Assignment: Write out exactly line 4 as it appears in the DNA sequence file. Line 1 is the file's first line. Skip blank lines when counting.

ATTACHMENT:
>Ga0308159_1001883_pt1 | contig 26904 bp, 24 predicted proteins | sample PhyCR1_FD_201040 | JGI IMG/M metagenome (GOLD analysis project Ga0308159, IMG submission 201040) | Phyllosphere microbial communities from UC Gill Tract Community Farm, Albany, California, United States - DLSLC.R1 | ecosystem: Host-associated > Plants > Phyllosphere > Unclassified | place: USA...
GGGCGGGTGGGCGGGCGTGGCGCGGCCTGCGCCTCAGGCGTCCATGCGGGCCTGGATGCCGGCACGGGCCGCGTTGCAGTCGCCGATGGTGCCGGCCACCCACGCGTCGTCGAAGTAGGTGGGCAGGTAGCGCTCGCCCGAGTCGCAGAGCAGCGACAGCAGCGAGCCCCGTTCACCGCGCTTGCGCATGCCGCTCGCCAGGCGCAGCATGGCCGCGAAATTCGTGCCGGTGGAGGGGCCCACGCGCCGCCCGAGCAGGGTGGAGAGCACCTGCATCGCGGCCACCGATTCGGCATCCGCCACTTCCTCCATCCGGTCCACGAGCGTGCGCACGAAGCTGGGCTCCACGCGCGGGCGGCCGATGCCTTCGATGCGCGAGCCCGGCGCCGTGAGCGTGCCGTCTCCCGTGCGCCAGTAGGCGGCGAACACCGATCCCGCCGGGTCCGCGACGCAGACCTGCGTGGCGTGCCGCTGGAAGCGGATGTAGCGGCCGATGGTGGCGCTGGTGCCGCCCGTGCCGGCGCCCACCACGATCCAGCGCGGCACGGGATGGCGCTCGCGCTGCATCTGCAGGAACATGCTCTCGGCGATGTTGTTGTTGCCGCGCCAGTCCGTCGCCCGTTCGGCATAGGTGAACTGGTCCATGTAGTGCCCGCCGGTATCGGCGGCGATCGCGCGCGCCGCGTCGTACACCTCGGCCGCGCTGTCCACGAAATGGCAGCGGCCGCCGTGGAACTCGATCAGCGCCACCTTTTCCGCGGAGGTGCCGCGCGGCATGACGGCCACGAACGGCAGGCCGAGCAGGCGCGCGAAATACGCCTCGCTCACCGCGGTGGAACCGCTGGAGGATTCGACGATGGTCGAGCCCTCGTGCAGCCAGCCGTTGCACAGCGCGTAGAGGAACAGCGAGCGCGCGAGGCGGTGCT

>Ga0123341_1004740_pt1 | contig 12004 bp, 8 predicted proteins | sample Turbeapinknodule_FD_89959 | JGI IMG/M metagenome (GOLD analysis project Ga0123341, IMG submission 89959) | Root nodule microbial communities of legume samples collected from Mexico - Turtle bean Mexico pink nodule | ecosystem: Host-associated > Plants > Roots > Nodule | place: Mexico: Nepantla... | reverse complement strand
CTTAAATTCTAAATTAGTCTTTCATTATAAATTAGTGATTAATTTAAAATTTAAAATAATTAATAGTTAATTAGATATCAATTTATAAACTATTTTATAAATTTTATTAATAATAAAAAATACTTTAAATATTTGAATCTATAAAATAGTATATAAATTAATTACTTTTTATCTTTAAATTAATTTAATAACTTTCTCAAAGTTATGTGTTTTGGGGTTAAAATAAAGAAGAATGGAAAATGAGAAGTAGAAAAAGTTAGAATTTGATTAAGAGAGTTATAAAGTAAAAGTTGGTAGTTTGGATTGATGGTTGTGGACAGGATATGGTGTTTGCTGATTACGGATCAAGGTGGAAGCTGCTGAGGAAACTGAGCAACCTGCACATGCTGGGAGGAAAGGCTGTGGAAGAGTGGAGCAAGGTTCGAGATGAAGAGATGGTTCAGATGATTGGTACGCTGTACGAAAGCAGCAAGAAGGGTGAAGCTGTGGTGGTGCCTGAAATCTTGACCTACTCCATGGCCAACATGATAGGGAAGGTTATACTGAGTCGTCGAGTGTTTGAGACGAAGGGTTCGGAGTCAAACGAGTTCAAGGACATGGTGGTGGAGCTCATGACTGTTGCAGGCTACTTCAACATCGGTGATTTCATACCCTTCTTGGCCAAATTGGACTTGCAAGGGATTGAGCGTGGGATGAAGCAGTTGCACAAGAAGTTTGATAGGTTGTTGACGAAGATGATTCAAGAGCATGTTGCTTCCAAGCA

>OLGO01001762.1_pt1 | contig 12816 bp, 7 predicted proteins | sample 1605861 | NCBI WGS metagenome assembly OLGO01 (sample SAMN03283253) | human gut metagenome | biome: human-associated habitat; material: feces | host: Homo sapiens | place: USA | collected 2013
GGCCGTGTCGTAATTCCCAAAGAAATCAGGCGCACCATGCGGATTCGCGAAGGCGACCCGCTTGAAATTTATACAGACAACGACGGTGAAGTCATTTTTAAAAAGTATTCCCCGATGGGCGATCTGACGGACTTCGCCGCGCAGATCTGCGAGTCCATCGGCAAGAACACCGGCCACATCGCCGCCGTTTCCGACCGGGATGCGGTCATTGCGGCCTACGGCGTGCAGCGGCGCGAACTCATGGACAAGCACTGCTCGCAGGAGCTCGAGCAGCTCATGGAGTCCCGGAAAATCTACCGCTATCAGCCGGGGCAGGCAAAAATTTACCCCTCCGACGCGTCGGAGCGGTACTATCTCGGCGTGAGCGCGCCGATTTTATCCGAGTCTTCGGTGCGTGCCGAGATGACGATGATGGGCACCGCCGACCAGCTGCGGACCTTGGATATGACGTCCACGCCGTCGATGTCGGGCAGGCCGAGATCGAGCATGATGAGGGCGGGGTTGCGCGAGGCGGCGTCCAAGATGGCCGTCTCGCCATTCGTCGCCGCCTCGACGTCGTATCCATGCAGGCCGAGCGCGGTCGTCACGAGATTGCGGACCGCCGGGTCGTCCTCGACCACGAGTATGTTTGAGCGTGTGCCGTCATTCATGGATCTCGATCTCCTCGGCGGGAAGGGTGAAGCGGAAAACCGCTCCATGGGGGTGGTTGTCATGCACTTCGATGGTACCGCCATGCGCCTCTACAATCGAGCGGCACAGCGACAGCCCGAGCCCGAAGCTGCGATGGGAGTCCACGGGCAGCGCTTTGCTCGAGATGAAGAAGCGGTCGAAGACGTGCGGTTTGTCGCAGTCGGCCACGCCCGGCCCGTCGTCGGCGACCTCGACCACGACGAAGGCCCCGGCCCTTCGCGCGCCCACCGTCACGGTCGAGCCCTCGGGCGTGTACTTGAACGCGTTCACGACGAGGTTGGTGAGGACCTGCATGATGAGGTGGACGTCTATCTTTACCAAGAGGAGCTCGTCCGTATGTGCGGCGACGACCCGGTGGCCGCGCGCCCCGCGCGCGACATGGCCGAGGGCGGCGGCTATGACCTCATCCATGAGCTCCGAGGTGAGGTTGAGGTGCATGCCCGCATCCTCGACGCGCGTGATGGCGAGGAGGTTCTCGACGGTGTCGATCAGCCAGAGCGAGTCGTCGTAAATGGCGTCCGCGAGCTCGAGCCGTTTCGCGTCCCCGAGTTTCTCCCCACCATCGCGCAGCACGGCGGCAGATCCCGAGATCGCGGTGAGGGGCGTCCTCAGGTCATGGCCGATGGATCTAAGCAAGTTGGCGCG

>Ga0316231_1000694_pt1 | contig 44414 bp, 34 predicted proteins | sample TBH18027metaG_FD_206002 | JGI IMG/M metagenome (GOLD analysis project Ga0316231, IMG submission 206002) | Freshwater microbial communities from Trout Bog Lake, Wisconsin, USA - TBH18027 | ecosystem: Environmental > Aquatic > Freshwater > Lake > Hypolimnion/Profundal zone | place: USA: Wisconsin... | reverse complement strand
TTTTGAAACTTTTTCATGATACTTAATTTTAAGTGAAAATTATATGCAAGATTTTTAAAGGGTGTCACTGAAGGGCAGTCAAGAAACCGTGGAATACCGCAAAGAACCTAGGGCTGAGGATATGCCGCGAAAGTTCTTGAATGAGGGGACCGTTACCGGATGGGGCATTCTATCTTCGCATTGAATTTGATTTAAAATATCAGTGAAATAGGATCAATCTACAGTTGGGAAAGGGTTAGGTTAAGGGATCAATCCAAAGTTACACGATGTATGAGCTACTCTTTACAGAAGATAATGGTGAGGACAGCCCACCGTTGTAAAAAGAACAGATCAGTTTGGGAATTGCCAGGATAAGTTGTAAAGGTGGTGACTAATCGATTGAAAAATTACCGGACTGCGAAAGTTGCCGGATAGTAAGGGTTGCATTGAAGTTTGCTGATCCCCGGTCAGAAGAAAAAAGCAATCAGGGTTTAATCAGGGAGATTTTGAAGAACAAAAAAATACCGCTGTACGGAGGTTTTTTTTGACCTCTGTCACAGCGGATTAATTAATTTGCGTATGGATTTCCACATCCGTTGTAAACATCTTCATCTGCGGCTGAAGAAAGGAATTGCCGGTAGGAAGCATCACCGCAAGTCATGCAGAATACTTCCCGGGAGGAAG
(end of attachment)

CTTAAATTCTAAATTAGTCTTTCATTATAAATTAGTGATTAATTTAAAATTTAAAATAATTAATAGTTAATTAGATATCAATTTATAAACTATTTTATAAATTTTATTAATAATAAAAAATACTTTAAATATTTGAATCTATAAAATAGTATATAAATTAATTACTTTTTATCTTTAAATTAATTTAATAACTTTCTCAAAGTTATGTGTTTTGGGGTTAAAATAAAGAAGAATGGAAAATGAGAAGTAGAAAAAGTTAGAATTTGATTAAGAGAGTTATAAAGTAAAAGTTGGTAGTTTGGATTGATGGTTGTGGACAGGATATGGTGTTTGCTGATTACGGATCAAGGTGGAAGCTGCTGAGGAAACTGAGCAACCTGCACATGCTGGGAGGAAAGGCTGTGGAAGAGTGGAGCAAGGTTCGAGATGAAGAGATGGTTCAGATGATTGGTACGCTGTACGAAAGCAGCAAGAAGGGTGAAGCTGTGGTGGTGCCTGAAATCTTGACCTACTCCATGGCCAACATGATAGGGAAGGTTATACTGAGTCGTCGAGTGTTTGAGACGAAGGGTTCGGAGTCAAACGAGTTCAAGGACATGGTGGTGGAGCTCATGACTGTTGCAGGCTACTTCAACATCGGTGATTTCATACCCTTCTTGGCCAAATTGGACTTGCAAGGGATTGAGCGTGGGATGAAGCAGTTGCACAAGAAGTTTGATAGGTTGTTGACGAAGATGATTCAAGAGCATGTTGCTTCCAAGCA